Upscale Energy Transfer by the Vortical Mode and Internal Waves

Anne-Marie E. G. Brunner-Suzuki University of Massachusetts, Dartmouth, Massachusetts

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Miles A. Sundermeyer University of Massachusetts, Dartmouth, Massachusetts

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M.-Pascale Lelong NorthWest Research Associates, Redmond, Washington

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Abstract

Diapycnal mixing in the ocean is sporadic yet ubiquitous, leading to patches of mixing on a variety of scales. The adjustment of such mixed patches can lead to the formation of vortices and other small-scale geostrophic motions, which are thought to enhance lateral diffusivity. If vortices are densely populated, they can interact and merge, and upscale energy transfer can occur. Vortex interaction can also be modified by internal waves, thus impacting upscale transfer. Numerical experiments were used to study the effect of a large-scale near-inertial internal wave on a field of submesoscale vortices. While one might expect a vertical shear to limit the vertical scale of merging vortices, it was found that internal wave shear did not disrupt upscale energy transfer. Rather, under certain conditions, it enhanced upscale transfer by enhancing vortex–vortex interaction. If vortices were so densely populated that they interacted even in the absence of a wave, adding a forced large-scale wave enhanced the existing upscale transfer. Results further suggest that continuous forcing by the main driving mechanism (either vortices or internal waves) is necessary to maintain such upscale transfer. These findings could help to improve understanding of the direction of energy transfer in submesoscale oceanic processes.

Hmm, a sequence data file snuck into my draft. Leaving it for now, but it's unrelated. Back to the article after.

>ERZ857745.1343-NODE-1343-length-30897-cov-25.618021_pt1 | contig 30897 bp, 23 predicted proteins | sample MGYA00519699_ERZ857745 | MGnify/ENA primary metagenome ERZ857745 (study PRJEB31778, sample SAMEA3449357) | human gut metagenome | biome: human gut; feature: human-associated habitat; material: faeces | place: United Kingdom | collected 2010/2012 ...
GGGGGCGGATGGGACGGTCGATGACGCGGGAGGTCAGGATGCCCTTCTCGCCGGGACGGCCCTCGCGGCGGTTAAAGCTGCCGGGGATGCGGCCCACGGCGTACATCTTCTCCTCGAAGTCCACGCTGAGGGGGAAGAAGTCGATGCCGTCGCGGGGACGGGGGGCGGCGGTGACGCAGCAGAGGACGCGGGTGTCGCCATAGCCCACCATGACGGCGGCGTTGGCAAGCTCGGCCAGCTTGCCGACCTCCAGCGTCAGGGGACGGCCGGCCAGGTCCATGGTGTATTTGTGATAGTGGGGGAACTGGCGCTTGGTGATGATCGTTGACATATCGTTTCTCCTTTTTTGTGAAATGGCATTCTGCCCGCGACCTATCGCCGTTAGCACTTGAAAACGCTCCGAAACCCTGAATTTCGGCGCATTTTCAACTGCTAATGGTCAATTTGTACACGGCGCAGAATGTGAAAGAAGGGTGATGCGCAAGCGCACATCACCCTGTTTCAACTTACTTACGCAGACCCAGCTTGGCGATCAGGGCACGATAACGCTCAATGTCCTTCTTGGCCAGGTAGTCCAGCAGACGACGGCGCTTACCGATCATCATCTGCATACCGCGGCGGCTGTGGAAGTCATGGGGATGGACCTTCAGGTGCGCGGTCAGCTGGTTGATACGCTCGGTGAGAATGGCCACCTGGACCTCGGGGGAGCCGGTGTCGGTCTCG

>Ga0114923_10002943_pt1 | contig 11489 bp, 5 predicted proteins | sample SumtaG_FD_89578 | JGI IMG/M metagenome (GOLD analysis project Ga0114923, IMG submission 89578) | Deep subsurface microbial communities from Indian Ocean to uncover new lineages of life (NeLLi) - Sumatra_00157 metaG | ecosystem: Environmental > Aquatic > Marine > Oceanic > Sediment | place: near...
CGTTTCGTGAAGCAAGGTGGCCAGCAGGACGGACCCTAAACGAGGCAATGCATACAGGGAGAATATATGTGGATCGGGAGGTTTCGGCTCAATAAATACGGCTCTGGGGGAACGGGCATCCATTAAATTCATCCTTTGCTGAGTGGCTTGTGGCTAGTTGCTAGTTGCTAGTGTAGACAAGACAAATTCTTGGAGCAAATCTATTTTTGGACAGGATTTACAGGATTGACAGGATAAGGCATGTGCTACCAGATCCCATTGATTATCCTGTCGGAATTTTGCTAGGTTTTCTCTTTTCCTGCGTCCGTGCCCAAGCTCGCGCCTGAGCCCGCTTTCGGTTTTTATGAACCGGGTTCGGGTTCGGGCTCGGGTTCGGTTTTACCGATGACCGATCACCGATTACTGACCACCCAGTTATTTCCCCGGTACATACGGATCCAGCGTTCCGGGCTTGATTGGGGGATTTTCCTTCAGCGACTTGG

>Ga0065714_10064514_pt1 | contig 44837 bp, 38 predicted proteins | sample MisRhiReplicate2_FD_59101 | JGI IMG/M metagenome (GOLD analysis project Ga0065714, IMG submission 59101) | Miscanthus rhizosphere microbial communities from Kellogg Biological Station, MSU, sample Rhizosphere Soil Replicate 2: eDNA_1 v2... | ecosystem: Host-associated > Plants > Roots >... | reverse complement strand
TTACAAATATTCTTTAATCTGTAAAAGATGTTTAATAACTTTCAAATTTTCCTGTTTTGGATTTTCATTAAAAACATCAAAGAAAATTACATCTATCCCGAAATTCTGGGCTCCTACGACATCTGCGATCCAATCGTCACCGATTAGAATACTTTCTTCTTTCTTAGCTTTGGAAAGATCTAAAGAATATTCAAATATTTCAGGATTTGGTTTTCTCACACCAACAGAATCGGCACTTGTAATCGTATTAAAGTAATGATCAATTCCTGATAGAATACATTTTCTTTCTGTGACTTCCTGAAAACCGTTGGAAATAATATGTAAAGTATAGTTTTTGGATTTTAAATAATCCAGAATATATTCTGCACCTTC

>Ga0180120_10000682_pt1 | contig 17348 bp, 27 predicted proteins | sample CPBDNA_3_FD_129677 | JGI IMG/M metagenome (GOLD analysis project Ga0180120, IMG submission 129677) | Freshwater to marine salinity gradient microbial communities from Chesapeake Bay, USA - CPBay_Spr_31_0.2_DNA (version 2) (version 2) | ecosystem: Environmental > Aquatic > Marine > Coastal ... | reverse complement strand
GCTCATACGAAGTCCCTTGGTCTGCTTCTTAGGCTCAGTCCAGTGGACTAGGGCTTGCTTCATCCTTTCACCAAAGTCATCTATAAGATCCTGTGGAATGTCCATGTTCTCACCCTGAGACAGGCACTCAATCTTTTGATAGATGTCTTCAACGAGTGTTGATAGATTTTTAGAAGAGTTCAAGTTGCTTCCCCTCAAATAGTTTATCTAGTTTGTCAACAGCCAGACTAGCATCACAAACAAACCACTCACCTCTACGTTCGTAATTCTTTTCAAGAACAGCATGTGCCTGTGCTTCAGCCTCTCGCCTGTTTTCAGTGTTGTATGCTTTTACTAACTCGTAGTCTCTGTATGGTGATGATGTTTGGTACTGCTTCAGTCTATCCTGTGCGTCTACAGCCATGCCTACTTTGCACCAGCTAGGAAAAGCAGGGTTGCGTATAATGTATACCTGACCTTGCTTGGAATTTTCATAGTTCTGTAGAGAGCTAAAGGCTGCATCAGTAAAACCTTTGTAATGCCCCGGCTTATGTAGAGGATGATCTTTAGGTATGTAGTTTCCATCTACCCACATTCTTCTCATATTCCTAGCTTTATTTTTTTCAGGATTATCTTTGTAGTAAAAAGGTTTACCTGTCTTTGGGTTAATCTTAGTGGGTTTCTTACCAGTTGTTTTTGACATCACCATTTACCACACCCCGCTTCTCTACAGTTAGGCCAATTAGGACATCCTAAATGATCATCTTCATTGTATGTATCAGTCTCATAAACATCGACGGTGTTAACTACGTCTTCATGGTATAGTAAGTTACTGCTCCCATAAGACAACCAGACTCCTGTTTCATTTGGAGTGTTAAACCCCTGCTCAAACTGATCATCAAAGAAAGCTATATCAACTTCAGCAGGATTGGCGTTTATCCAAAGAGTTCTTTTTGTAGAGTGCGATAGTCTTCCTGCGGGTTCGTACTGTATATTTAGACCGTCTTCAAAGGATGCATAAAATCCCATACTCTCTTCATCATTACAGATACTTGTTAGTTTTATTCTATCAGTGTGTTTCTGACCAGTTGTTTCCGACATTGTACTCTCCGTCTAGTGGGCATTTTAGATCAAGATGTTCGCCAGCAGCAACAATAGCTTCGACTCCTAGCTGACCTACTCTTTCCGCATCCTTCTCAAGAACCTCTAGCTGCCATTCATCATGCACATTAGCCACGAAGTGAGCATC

Corresponding author address: Miles A. Sundermeyer, School for Marine Science and Technology, UMass Dartmouth, 706 S Rodney French Blvd., New Bedford, MA 02744. E-mail: msundermeyer@umassd.edu

This article is included in the LatMix: Studies of Submesoscale Stirring and Mixing Special Collection.

Abstract

Diapycnal mixing in the ocean is sporadic yet ubiquitous, leading to patches of mixing on a variety of scales. The adjustment of such mixed patches can lead to the formation of vortices and other small-scale geostrophic motions, which are thought to enhance lateral diffusivity. If vortices are densely populated, they can interact and merge, and upscale energy transfer can occur. Vortex interaction can also be modified by internal waves, thus impacting upscale transfer. Numerical experiments were used to study the effect of a large-scale near-inertial internal wave on a field of submesoscale vortices. While one might expect a vertical shear to limit the vertical scale of merging vortices, it was found that internal wave shear did not disrupt upscale energy transfer. Rather, under certain conditions, it enhanced upscale transfer by enhancing vortex–vortex interaction. If vortices were so densely populated that they interacted even in the absence of a wave, adding a forced large-scale wave enhanced the existing upscale transfer. Results further suggest that continuous forcing by the main driving mechanism (either vortices or internal waves) is necessary to maintain such upscale transfer. These findings could help to improve understanding of the direction of energy transfer in submesoscale oceanic processes.

Corresponding author address: Miles A. Sundermeyer, School for Marine Science and Technology, UMass Dartmouth, 706 S Rodney French Blvd., New Bedford, MA 02744. E-mail: msundermeyer@umassd.edu

This article is included in the LatMix: Studies of Submesoscale Stirring and Mixing Special Collection.

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